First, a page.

A new state law in Delaware is making it possible for estate executors to access a deceased account holder’s digital assets, which includes social media and email accounts. While some internet groups have lobbied that the act violates consumer privacy, legislators who support the Fiduciary Access to Digital Account Act feel it is important for estate executors to have access to digital accounts after the account holder’s death, with or without a court order.
Delaware has passed the law and 18 other states are reviewing the act and may make decisions soon. Delaware has made it possible for trustees residing in the state to access the information even if the account holder does not live in the state. Meanwhile, social media sites are taking necessary precautions to protect the privacy of their users.
How Facebook Helps Protect Your Profile
Facebook launched a setting which enables users to appoint a “legacy contact”. This contact is the sole person who will granted limited access to an account holder’s Facebook account, unless the account holder makes other arrangements. The legacy contact is able to write a memorial message, respond to new friend requests, update public pictures like the profile and cover photo, and with the permission of the account holder, download any public profile information like pictures and posts. The legacy contact will not have access to private messages. While Facebook is protecting their users’ privacy, the law still allows estate executors to access other accounts like email.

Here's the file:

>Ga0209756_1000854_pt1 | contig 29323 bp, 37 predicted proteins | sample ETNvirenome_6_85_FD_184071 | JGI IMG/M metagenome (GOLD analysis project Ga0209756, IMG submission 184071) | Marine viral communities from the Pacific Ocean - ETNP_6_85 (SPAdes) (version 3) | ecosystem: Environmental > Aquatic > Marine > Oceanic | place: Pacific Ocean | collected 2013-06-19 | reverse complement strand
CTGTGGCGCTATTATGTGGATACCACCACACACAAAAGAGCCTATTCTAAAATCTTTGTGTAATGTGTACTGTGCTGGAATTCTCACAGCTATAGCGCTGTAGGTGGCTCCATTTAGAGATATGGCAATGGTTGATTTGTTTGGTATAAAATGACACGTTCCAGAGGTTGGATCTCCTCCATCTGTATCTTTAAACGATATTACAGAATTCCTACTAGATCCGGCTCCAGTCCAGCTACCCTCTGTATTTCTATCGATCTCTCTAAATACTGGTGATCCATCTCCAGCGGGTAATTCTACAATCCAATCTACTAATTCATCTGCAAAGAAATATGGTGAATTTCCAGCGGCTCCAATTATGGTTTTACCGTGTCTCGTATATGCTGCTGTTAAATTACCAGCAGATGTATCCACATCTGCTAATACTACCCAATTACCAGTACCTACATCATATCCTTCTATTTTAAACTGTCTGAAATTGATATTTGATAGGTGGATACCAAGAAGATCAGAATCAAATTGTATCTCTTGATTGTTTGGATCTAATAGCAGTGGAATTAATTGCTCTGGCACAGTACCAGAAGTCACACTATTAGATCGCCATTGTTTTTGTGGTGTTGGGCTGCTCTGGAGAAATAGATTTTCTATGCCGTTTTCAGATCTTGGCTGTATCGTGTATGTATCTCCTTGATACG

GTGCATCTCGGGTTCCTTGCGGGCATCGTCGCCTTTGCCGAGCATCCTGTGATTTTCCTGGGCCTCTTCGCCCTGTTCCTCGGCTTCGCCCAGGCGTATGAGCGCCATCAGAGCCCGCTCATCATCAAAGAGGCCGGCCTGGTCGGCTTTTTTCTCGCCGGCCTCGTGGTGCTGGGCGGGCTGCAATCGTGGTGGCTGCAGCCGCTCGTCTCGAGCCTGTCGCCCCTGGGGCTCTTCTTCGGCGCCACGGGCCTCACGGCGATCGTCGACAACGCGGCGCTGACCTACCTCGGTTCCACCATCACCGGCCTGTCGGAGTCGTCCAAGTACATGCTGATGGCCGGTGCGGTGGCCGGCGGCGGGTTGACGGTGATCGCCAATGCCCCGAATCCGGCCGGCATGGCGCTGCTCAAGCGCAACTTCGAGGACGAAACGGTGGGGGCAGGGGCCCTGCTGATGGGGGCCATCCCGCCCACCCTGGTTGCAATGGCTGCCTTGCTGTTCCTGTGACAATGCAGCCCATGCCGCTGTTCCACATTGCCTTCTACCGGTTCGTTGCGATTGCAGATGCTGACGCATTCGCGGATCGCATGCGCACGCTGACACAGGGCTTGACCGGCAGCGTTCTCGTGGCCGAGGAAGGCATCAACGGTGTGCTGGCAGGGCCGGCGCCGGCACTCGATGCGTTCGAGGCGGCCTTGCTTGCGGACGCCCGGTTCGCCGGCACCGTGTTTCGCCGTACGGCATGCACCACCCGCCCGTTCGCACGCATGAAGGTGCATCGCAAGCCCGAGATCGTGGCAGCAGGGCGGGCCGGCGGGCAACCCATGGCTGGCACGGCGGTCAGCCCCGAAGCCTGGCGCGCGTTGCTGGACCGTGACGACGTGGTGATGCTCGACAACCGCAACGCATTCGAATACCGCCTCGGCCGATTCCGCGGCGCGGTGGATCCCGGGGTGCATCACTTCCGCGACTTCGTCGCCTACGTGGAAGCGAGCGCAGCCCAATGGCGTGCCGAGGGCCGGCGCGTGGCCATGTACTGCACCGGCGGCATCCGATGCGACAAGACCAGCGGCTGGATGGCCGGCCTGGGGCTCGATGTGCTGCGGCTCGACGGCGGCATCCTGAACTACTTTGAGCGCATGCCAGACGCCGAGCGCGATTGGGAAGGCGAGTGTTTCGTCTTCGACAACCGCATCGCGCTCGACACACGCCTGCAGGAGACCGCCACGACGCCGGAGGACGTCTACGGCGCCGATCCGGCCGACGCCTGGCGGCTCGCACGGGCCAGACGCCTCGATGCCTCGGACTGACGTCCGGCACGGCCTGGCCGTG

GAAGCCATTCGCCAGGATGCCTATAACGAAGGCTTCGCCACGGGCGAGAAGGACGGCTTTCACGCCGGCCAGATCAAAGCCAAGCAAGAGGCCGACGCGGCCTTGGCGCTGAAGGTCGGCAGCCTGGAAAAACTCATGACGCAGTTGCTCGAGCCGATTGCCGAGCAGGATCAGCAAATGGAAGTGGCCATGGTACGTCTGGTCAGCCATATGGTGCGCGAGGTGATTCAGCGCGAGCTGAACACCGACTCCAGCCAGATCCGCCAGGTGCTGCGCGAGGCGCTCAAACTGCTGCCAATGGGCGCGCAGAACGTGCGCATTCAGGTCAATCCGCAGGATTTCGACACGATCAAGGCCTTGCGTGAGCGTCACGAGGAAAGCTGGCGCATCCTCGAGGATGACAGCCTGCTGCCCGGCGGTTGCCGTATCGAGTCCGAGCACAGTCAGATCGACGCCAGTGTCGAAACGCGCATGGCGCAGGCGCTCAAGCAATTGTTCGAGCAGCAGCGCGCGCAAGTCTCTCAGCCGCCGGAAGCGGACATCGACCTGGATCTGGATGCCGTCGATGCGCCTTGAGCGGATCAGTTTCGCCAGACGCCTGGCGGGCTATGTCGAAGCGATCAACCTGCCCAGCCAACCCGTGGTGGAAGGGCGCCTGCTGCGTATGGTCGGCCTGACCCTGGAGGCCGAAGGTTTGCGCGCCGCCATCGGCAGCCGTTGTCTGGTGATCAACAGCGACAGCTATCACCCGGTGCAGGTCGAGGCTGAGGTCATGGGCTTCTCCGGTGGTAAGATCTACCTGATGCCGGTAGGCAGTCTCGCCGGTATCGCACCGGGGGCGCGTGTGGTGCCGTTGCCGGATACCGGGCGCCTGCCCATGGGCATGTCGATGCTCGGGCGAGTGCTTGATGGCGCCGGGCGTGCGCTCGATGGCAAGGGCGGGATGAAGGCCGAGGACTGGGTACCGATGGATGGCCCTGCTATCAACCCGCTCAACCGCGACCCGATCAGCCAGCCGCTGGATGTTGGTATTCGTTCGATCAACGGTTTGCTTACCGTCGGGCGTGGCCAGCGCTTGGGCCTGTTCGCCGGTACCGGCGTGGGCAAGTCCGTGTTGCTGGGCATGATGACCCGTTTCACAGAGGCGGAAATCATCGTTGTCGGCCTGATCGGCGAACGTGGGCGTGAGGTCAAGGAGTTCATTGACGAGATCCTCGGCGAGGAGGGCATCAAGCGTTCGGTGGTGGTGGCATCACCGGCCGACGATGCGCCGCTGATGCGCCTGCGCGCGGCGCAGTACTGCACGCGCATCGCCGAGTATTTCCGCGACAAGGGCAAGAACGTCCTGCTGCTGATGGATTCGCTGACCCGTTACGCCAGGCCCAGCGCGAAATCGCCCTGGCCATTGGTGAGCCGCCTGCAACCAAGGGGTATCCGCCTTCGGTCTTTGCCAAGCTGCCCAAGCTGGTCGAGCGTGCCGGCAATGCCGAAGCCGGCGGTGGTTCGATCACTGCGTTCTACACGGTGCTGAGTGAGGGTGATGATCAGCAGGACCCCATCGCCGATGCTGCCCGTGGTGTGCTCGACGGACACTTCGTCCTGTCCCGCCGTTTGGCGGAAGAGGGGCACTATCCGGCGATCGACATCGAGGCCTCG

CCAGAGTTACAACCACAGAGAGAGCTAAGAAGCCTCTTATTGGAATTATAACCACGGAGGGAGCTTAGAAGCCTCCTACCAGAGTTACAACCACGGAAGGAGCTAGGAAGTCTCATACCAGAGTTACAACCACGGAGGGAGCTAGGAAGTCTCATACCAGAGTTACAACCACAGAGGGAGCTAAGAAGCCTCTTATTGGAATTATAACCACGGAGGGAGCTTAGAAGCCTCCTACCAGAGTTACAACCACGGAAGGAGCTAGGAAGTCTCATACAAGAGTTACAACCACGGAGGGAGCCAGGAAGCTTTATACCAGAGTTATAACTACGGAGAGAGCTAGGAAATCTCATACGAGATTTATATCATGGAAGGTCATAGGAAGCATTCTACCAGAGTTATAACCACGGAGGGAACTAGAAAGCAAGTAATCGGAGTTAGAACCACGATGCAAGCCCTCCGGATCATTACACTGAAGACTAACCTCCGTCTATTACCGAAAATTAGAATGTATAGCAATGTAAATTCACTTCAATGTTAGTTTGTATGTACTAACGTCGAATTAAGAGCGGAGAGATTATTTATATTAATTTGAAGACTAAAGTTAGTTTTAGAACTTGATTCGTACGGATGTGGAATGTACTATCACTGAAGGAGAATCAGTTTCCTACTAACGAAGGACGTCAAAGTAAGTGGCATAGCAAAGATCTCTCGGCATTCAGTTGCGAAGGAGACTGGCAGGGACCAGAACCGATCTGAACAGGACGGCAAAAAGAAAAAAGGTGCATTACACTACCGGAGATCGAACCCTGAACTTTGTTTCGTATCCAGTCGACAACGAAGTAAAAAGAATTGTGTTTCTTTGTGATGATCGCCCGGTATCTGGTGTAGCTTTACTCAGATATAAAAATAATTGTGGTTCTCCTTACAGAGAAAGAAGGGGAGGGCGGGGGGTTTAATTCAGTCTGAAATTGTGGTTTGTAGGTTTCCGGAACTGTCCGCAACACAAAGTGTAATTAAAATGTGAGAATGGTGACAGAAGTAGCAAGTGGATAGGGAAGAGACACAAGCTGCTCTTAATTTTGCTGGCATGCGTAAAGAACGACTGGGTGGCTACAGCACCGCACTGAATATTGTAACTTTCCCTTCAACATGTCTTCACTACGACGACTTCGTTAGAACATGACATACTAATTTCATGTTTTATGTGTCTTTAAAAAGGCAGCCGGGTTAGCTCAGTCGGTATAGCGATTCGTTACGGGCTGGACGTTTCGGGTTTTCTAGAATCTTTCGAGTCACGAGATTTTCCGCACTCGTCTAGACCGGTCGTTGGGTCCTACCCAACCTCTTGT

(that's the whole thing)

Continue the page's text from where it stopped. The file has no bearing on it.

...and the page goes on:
Protecting Private Email Accounts
Emails are much less filtered than letters since email account holders trust that their digital mail is secure. The act does grant access to these forms of digital communication which may be necessary to handle other accounts such as financial or joint family accounts. However, family members could potentially find information that they had not expected through email which was meant only for the account holder.
What Does the New Law Mean to Family Members?
The law has made its way to the Southwest, in New Mexico, and it is important to be prepared. Family members should consider that even if they have the username and password to an account, they may be violating federal law by accessing the account after the account holder has died.
In order to avoid legal ramifications, account holders should specify who they want their accounts to be accessed by, and how they want their accounts handled or disposed of. Digital accounts may include valuable assets, from financial information to legal documents, family photos and memories. Collection of these files should be designated to a specific person and account holders should talk to their attorney about how to best protect themselves and their loved ones against violation of privacy and information and/or identity theft.